1. Apparatus for testing the sticking properties of a liquid comprising, in combination, a pair of testing members each having a testing face and being arranged with said testing faces directed towards each other; support means carrying said testing members and mounting at least one of said testing members for movement toward and away from a position where said testing faces are in engagement with each other; moving means mounted on said support means for moving said one testing member toward and away from said position thereof, the other of said testing members being formed with an open ing passing therethrough, said support means comprising a first cylinder having opposite open ends and being fixed at one end thereof to the side of said other testing member opposite from said face thereof, said opening of said other testing member communicating with the interior of. said first cylinder, a bracket fixed to said first cylinder and having a portion located opposite said other testing member, an elongated member mounted on said bracket and having a top end supporting said one testing member, a rod fixed to said testing face of said one testing member and extending through said opening of said other testing member into said first cylinder, a solenoid core portion fixed to the top end of said rod, a tube of non-magnetic material located about said core portion, being mounted on said first cylinder, communicating with the interior thereof, and extending upwardly therefrom, a solenoid coil located about said tube and at least partly about said core portion, said coil and core portion forming part of said moving means, and said moving means further including a second cylinder located on said tube and communicating with the interior thereof, a piston slidably engaging the interior of said second cylinder for reciprocating movement therein, a screw member threadedly connected with said piston, a bracket mounted on and extending upwardly from said second cylinder, and a motor mounted on said bracket and being connected to said screw member for rotating the latter to reciprocate said piston, switch means carried by said bracket and being electrically connected to said motor for reversing the same and to said coil for energizing the same, and a projecting portion fixed to and extending from said piston to actuate said switch means during movement of said piston; and force measuring means operatively connected to said moving means for measuring the force exerted by said moving means to move said one testing member away from said position thereof when a film of liquid to be tested is located between and in engagement with said testing faces, said force measuring means comprising a duct communicating with the interior of said second cylinder and a gas pressure measuring apparatus communicating with said duct. 2. An apparatus as defined in claim 1 and wherein a spring-pressed inlet valve means communicates with the interior of said second cylinder to limit the extent to which the pressure in the latter drops, and an adjusting means operatively connected to said inlet valve means for adjusting the pressure at which the latter opens.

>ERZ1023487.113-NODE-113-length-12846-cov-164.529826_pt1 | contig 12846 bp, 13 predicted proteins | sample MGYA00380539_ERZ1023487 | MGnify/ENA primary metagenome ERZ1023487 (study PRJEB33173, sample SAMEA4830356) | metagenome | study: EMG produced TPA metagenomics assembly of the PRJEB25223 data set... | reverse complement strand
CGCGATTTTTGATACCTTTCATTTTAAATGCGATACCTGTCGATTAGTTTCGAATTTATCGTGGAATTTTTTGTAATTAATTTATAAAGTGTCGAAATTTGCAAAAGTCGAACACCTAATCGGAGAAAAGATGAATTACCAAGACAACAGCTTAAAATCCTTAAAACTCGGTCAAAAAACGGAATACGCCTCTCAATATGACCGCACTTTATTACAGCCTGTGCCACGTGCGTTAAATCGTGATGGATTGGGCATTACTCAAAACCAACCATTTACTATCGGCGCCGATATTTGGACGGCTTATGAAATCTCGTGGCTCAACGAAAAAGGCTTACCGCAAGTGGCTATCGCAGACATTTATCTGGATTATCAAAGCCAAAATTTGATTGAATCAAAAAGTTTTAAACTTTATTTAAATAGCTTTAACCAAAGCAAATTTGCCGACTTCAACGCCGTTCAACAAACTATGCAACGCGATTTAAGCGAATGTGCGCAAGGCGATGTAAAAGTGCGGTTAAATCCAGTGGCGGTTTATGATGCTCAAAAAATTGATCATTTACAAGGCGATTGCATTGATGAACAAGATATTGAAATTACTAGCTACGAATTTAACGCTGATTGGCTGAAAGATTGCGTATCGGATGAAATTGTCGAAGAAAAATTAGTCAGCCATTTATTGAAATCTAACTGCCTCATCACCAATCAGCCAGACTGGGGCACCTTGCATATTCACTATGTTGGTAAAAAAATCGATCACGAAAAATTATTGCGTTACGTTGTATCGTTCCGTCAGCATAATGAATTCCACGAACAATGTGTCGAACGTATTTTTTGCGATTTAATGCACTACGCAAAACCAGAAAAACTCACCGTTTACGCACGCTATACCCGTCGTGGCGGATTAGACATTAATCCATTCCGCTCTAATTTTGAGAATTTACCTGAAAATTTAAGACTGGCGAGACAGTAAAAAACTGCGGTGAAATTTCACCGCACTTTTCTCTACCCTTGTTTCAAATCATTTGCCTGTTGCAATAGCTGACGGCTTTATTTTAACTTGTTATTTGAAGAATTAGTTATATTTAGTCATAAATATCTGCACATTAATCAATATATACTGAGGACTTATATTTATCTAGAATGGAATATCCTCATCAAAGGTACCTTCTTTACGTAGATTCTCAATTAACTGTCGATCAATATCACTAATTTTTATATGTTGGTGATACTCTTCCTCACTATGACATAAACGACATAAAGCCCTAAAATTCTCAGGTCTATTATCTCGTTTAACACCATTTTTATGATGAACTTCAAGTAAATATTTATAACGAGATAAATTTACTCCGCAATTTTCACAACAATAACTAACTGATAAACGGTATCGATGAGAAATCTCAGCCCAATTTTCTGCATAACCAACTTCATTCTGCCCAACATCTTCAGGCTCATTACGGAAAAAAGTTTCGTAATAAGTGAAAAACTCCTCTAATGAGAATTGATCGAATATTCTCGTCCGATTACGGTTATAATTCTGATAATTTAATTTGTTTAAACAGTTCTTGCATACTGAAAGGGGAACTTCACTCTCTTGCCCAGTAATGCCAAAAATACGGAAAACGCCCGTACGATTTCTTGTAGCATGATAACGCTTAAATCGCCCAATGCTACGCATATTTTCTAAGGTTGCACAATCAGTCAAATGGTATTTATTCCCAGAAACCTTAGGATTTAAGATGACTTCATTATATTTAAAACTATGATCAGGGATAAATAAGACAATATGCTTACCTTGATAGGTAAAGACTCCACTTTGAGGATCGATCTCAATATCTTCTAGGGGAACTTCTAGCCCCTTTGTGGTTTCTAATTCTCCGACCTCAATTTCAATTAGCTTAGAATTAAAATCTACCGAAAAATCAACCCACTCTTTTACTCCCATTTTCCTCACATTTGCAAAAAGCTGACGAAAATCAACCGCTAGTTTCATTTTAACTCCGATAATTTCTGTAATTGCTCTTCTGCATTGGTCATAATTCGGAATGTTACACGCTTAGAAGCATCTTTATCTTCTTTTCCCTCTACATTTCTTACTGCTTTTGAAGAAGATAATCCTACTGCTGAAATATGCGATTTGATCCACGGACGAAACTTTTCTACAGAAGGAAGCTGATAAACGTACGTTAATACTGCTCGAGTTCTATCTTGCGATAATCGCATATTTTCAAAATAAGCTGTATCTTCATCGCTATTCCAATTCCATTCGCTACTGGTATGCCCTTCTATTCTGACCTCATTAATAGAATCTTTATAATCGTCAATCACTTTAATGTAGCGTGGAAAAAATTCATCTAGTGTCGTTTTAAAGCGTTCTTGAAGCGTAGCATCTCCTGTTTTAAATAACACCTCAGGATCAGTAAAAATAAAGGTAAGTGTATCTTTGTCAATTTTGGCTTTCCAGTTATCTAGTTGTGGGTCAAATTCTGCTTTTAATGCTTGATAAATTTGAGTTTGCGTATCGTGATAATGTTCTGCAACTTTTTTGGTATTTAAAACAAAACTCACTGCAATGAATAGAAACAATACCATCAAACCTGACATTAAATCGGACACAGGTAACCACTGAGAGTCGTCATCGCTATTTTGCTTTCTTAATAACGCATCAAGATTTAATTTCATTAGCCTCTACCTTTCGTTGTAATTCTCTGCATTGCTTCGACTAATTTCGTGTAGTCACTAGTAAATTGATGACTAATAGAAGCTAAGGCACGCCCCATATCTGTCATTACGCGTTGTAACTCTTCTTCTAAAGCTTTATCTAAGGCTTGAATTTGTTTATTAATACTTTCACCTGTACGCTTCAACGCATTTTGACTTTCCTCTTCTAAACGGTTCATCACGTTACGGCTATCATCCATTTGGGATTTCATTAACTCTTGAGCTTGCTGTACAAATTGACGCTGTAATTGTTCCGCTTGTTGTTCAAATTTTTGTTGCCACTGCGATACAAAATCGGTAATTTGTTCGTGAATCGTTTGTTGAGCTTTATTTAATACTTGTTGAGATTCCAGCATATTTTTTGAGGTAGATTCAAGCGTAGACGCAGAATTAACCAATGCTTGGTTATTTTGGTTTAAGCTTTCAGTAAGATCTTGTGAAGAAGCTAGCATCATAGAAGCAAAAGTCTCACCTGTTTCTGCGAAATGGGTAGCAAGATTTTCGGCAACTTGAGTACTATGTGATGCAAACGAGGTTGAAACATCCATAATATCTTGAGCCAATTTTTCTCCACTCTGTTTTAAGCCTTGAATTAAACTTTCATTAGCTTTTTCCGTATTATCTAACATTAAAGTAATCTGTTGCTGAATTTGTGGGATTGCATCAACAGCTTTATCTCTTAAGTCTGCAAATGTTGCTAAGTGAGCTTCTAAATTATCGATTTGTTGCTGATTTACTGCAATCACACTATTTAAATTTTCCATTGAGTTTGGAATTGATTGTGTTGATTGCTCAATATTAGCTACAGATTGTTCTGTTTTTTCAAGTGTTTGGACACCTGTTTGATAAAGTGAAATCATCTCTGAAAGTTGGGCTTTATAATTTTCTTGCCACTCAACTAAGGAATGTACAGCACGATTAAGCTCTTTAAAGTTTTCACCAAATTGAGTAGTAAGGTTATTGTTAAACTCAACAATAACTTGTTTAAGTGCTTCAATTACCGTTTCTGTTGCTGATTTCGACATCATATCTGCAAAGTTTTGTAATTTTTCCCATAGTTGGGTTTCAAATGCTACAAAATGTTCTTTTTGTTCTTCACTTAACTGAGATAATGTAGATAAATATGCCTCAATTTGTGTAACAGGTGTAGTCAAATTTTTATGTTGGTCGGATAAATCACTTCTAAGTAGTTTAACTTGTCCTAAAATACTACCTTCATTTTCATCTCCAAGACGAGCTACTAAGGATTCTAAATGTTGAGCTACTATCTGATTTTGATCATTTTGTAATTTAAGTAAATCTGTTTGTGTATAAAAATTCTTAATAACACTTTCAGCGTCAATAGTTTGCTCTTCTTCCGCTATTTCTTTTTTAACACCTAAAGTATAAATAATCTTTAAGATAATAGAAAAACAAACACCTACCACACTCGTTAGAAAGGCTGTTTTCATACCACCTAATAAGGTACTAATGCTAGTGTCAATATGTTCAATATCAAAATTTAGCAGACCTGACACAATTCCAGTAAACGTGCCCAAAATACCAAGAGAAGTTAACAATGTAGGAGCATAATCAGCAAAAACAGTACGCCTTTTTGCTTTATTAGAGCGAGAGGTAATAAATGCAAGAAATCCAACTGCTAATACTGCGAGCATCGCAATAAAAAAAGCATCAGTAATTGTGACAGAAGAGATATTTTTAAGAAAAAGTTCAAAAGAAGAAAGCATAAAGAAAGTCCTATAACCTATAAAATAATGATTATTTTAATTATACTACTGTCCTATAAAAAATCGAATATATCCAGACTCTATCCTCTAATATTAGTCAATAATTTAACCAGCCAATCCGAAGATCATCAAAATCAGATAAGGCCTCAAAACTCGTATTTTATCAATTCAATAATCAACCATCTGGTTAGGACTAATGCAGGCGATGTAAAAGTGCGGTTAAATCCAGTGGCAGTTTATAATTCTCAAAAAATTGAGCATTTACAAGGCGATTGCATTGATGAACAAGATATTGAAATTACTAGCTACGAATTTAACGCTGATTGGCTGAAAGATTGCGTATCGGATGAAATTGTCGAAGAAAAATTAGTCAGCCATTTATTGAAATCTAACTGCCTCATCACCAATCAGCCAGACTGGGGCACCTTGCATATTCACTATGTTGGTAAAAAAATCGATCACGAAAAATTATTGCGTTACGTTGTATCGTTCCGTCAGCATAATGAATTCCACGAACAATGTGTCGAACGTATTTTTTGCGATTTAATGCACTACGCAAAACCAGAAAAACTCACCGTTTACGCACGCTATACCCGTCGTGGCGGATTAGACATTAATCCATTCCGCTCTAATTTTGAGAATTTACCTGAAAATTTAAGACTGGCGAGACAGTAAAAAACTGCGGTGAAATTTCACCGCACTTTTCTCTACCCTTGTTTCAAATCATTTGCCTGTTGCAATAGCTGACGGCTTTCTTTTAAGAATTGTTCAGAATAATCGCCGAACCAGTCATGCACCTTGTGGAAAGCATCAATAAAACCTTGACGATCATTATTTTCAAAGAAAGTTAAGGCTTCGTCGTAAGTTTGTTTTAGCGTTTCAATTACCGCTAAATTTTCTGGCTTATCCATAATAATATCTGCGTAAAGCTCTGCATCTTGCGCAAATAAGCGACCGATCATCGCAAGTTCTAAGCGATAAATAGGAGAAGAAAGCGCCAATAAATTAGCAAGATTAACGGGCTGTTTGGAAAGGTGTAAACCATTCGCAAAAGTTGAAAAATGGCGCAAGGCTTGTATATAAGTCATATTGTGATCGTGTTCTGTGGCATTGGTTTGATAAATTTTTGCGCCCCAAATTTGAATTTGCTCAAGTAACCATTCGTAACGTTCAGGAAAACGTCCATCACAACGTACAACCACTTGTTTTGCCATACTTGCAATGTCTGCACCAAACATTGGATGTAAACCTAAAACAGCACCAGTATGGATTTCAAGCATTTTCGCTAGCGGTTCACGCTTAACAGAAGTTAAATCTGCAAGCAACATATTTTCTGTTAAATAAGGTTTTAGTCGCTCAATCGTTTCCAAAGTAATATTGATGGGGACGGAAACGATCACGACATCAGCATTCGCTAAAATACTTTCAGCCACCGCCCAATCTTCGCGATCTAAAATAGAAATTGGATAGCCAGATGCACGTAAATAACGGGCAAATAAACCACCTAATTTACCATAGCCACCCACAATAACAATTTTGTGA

References Cited in the file of this patent UNITED STATES PATENTS Michell Nov. 29, Eberly Jan. 9, Maekin Dec. 16, Healy July 29, Green Apr. 4, FOREIGN PATENTS France July 27,

Patent Citations
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US1398878 *Jan 29, 1918Nov 29, 1921Maldon Michell Anthony GeorgeMethod and apparatus for determining viscosity
US1441564 *Jun 1, 1920Jan 9, 1923Eberly Austin DFluid-testing device
US1785521 *Nov 15, 1928Dec 16, 1930Mackin Joseph FDevice for testing clays and the like
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Referenced by
Citing PatentFiling datePublication dateApplicantTitle
US3186221 *Sep 27, 1963Jun 1, 1965Steib Ben RTac-meter
US3214971 *Oct 30, 1962Nov 2, 1965Kendall & CoTack testing apparatus
US4167110 *Feb 1, 1978Sep 11, 1979Ovutime, Inc.Devices and processes for determining properties of viscous fluids
US4237725 *Jul 23, 1979Dec 9, 1980Ovutime, Inc.Devices and processes for determining properties of viscous fluids
US4506547 *Apr 4, 1983Mar 26, 1985Bodenseewerk Perkin-Elmer & Co., GmbhApparatus for use in thermomechanical analysis
US5052219 *Feb 9, 1990Oct 1, 1991Total Compagnie Francaise Des PetrolesProcedure and cell for measuring coefficients of adhesion and friction of a drilling fluid
US5280717 *Oct 14, 1992Jan 25, 1994Kansas State University Research FoundationAdhesion testing apparatus and method for flowable materials such as wheat doughs
US5481903 *Nov 7, 1994Jan 9, 1996Monsanto PlcMethod and instrument for viscoelastic measurements
EP0384792A2 *Jan 23, 1990Aug 29, 1990TOTAL COMPAGNIE FRANCAISE DES PETROLES Société AnonymeMethod and apparatus for measuring the coefficients of adhesion and viscosity of a drilling fluid
EP0384792A3 *Jan 23, 1990Dec 5, 1990Total Compagnie Francaise Des Petroles Societe AnonymeMethod and apparatus for measuring the coefficients of adhesion and viscosity of a drilling fluid
Classifications
U.S. Classification73/54.22, 73/150.00R
International ClassificationG01N19/00, G01N19/04
Cooperative ClassificationG01N19/04
European ClassificationG01N19/04